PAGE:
The classroom is experiencing an evolution from the previous in-person gathering space with one focal point at the head of the room, featuring the traditional chalkboard or whiteboard, to a more dynamic, hybrid format with technology making it all possible. Even pre-pandemic, colleges and universities were already providing hybrid or even completely remote classes. Multi-use rooms were also an up-and-coming trend in K-12 as well as higher education. With new challenges mainly brought on by the ongoing pandemic, these trends have accelerated dramatically.
With this shifting classroom landscape in mind, Howe Public Schools in Oklahoma teamed up with Zoom and Salamander Designs to develop and implement classrooms that offer flexible hybrid settings for both students and teachers whether on or off campus. Salamander’s tech focused furniture is aptly suited for today’s adaptable learning solutions while Zoom has remained a strong leader in online collaboration making them an excellent pairing for the classroom of today and into the future.
By combining a Zoom Room device, a display and a Salamander mobile cart, teachers or guest speakers can be off campus and can still join on campus students by Zooming from their home or office. These mobile units can be moved from classroom to classroom or within a space for individualized instruction.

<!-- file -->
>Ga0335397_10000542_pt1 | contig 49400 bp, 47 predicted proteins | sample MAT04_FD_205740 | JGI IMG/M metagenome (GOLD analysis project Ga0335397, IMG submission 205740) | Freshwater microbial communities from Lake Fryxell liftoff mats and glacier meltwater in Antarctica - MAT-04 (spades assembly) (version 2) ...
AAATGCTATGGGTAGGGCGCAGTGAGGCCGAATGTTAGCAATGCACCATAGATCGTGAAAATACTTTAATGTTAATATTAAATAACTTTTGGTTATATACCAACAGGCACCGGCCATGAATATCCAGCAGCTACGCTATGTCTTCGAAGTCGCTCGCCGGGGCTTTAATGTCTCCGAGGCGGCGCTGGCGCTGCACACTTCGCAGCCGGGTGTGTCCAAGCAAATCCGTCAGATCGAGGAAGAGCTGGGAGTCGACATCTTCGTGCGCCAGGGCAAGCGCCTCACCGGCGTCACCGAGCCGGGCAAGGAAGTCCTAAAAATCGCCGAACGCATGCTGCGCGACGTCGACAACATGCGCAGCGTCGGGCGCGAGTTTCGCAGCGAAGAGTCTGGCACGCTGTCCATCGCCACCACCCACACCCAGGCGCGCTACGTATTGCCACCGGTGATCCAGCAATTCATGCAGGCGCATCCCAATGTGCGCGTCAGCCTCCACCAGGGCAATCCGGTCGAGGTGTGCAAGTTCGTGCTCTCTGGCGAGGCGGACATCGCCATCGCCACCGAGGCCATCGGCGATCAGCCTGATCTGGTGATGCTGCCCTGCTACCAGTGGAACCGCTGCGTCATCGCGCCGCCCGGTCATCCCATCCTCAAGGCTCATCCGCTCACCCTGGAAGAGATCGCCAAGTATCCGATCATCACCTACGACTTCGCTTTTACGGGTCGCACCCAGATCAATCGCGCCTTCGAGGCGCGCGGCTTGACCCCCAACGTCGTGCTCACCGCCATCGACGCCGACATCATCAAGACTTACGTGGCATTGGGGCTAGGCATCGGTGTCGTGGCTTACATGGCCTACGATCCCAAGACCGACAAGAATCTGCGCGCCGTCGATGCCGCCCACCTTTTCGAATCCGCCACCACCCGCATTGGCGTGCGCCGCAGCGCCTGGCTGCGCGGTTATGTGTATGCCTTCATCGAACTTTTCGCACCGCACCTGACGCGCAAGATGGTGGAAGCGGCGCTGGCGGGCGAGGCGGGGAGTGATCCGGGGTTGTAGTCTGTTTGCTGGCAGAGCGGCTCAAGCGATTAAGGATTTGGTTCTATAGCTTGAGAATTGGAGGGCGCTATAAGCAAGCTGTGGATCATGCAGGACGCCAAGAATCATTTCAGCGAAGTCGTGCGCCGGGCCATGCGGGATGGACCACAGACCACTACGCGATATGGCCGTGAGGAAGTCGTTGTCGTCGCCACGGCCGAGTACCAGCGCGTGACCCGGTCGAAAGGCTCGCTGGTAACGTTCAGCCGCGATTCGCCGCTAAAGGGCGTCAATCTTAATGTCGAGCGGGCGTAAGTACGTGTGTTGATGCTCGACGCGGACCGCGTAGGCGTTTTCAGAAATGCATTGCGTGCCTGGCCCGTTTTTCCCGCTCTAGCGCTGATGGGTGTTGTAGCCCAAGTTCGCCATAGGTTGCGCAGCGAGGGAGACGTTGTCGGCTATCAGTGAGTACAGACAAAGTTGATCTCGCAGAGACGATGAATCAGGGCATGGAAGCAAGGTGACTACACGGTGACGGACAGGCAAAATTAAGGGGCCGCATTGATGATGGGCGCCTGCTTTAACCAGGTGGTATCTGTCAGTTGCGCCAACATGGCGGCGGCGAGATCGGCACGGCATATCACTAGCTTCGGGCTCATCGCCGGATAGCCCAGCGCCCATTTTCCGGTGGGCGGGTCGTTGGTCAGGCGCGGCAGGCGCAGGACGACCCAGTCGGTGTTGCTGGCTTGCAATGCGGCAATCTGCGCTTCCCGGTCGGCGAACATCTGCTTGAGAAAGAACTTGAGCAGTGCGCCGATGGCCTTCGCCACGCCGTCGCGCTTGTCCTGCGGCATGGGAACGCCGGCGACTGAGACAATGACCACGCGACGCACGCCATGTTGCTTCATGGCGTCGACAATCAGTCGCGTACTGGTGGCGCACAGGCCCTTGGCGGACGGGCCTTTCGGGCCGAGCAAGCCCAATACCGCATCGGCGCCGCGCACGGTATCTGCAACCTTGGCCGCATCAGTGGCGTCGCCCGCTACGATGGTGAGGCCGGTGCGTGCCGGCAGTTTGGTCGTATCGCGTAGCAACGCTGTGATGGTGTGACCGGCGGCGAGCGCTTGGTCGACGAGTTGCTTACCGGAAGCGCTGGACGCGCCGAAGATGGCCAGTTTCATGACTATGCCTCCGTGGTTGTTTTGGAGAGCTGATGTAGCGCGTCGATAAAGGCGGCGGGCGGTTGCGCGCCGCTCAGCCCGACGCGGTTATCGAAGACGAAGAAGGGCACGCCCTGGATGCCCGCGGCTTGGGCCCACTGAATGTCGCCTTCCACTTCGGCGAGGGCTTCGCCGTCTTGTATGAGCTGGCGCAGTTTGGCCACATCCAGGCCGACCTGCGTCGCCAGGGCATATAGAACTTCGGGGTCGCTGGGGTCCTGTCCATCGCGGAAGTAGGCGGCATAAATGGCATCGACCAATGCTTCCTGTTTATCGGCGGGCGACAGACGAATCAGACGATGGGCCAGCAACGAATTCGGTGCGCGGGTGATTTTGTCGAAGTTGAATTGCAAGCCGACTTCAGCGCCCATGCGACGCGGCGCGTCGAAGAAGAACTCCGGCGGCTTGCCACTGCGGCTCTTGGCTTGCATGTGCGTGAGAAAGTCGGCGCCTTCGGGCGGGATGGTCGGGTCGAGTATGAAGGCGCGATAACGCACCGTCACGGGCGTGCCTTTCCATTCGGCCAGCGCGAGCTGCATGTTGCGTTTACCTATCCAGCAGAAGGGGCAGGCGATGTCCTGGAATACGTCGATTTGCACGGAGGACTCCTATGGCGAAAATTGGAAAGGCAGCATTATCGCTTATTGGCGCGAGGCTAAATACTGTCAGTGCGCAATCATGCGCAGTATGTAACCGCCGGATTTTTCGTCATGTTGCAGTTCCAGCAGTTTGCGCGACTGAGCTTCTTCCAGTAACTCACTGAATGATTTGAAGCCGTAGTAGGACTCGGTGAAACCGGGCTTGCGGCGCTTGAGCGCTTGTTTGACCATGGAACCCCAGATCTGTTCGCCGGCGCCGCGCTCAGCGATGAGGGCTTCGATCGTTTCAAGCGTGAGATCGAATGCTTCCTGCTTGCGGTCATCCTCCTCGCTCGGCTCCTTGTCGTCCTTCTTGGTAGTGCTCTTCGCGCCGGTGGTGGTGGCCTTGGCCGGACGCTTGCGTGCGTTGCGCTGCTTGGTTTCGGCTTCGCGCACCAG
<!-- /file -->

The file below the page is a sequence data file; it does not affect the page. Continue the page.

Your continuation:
Ebb and Flow
To engage students and provide more hands-on learning, instructors will often provide initial information to an entire class followed by breakout sessions that allow them to work together in smaller groups on the material originally presented—such as collaborating on group presentations for World History. With learners now often in separate locations, this method presents a challenge. At Howe Public Schools, the solution is a combination of large displays, Salamander’s Strut Walls, cameras, mics and mobile tables. Multiple cameras and large screens on a dual cabinet from Salamander allow students offsite to see the classroom, teacher, and an annotation white board. The teacher and students can also see remote learners on one of the monitors while content is shared on another.
This setup allows classrooms to be modified quickly and easily for breakout sessions and other small group needs. Additionally, Zoom Rooms can form an “acoustic fence” around small groups so that remote students only hear the mics of the group they are working with rather than distracting background noise from other nearby groups.